India’s Silicon Valley is the world’s most dynamic city.
Bengaluru has topped a ranking of 131 world cities based on their ability to change, innovate, and adjust to constantly evolving circumstances. Hyderabad, which topped last year, is at the second place this time.
The ranking was published by investment management firm Jones Lang LaSalle (JLL) yesterday (Jan. 15) and it tracked a wide array of metrics to assess socio-economic and commercial real estate momentum including a city’s GDP, population, corporate headquarters, foreign direct investment, rent absorption, transparency and more.
“Bengaluru…has an established reputation worldwide for the design and development of technology and electronics. Along with attracting many international companies, it has a vibrant startup culture; it is home to five of India’s eight unicorns (companies valued over US$1 billion),” JLL’s research stated.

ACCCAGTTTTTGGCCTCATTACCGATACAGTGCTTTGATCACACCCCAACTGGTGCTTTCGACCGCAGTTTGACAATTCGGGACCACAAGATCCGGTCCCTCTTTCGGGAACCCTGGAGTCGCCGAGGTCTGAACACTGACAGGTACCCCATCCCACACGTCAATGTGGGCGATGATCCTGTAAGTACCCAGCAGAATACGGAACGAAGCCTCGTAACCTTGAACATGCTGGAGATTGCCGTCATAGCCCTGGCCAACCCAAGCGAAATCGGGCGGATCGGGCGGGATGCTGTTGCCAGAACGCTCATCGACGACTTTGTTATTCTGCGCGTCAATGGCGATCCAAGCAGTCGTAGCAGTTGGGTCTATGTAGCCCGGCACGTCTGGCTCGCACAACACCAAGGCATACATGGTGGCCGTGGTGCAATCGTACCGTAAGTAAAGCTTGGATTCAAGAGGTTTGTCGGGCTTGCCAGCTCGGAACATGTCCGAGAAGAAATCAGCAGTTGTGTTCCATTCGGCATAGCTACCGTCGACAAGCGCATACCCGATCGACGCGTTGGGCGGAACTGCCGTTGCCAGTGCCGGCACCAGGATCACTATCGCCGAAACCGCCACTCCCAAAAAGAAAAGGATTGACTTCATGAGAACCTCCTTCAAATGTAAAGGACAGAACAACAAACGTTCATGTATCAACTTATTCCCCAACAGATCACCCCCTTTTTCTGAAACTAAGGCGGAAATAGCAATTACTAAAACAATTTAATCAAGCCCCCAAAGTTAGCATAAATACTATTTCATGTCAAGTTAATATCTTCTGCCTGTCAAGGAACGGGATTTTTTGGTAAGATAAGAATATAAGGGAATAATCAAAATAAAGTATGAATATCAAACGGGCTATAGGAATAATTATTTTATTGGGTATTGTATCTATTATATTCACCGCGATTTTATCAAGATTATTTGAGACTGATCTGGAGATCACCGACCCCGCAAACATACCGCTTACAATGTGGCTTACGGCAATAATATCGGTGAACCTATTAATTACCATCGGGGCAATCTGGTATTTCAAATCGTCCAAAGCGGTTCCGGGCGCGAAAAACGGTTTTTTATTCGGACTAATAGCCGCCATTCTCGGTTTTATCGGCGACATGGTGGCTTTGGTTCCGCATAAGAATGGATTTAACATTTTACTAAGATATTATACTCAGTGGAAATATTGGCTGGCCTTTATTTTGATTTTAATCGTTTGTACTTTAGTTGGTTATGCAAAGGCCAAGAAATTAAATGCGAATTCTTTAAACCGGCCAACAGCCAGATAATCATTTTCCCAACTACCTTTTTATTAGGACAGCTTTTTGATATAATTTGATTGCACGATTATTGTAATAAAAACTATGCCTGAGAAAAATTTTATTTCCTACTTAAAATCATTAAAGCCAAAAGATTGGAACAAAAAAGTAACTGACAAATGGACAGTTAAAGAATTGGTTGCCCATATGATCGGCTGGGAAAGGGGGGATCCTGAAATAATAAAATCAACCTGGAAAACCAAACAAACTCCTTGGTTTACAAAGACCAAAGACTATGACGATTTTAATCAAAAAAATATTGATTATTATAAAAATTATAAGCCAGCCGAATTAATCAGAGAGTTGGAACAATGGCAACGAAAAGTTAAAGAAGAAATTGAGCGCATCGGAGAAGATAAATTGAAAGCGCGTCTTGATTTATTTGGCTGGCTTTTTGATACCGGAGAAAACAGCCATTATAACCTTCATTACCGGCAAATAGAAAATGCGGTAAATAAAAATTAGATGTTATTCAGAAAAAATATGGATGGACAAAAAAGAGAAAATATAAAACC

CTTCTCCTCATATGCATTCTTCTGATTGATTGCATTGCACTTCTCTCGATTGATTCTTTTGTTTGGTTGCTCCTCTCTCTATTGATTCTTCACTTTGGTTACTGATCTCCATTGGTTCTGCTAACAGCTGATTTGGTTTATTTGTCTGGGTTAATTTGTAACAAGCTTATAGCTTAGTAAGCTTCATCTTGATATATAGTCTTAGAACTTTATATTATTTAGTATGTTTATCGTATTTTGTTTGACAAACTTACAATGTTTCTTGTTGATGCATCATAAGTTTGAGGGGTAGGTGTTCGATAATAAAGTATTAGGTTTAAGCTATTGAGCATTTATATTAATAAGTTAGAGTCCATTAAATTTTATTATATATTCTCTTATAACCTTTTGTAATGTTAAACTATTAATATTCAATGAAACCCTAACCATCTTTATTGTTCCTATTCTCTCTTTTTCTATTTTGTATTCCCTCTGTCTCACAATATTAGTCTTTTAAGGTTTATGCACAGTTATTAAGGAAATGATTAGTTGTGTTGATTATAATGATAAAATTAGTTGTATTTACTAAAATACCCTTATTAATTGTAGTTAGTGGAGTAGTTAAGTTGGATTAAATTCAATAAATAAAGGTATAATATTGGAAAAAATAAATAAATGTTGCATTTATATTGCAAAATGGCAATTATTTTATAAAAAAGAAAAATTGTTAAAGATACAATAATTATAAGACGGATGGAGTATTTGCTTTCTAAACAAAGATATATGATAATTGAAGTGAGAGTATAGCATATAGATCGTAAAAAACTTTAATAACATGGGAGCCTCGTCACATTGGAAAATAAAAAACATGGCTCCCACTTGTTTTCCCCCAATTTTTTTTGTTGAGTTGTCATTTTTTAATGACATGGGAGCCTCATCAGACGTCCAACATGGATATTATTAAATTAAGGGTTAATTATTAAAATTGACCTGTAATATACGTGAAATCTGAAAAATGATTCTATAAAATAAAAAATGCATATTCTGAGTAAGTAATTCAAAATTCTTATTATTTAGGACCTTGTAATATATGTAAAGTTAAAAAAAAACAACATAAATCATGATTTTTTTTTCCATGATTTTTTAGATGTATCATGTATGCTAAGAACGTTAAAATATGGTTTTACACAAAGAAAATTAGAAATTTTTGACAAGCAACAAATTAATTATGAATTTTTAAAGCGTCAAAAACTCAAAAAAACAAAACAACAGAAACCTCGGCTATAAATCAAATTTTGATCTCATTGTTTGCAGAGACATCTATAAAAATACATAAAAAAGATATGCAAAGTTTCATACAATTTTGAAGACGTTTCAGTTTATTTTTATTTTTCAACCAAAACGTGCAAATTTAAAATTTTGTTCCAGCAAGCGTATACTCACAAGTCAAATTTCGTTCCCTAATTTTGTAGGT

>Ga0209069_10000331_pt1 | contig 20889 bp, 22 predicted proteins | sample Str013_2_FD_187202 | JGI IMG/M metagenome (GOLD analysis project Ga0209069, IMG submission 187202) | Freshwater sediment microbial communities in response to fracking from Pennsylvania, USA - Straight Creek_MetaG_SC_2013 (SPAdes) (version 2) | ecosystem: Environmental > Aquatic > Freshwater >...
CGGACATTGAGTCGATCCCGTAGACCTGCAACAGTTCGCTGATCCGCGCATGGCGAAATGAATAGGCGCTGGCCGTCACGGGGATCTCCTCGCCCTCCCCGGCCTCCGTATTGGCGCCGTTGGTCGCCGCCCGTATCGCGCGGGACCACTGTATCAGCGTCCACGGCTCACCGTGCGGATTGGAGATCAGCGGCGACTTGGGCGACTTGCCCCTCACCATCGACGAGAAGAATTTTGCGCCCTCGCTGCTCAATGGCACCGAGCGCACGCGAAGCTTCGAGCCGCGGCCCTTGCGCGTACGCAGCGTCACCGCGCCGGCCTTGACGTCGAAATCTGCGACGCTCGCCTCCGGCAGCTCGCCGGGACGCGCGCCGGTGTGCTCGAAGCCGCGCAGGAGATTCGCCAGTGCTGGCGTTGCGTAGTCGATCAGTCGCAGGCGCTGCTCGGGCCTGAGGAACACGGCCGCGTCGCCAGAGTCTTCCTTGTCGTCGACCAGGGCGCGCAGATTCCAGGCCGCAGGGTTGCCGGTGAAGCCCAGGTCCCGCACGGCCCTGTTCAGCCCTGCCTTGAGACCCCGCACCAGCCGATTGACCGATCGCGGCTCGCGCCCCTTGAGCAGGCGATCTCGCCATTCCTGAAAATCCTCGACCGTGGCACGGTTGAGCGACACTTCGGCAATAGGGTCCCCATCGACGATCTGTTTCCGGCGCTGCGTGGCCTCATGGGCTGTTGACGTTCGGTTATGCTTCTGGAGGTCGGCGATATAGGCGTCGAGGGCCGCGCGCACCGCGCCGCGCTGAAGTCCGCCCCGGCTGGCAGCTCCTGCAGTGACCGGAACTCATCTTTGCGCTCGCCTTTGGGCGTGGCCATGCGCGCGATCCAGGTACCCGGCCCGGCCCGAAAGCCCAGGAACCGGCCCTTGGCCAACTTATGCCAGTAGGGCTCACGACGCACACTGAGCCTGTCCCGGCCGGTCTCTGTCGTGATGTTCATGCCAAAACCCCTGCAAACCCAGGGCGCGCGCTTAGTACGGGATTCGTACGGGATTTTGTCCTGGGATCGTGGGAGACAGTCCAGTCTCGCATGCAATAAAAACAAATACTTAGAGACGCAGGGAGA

The city houses the headquarters for India’s largest IT outsourcing firms such as Infosys and Wipro and new internet startups like ride-hailing app Ola and on-demand grocer BigBasket. It is also the India hub for a bunch of global tech firms, including IBM, Microsoft, Amazon, Apple, and Salesforce.
Six cities from India made it to the top 20 in JLL’s ranking this year. Just two years ago, nearly half of the top 20 cities comprised European and American ones, but now there are none:
Some of India’s fastest-growing cities have been attracting high levels of foreign direct investment. And efforts from the state are looking up, too.
“Post the implementation of landmark policy reforms such as RERA (real estate regulatory authority) and GST (goods and services tax) coupled with a focus on improving infrastructure and improving ease of doing business, the government’s reforms-driven agenda and measures are expected to bring in more transparency in the real estate sector and give a strong impetus to the sector,” said Ramesh Nair, CEO and country head of JLL India.
Still, absorbing rapid growth doesn’t come easy. Adverse effects include “increasing lack of appropriate infrastructure, congestion, and environmental degradation,” the report noted. “Additionally, within the urban population, inequality levels are growing along with fears about affordability.”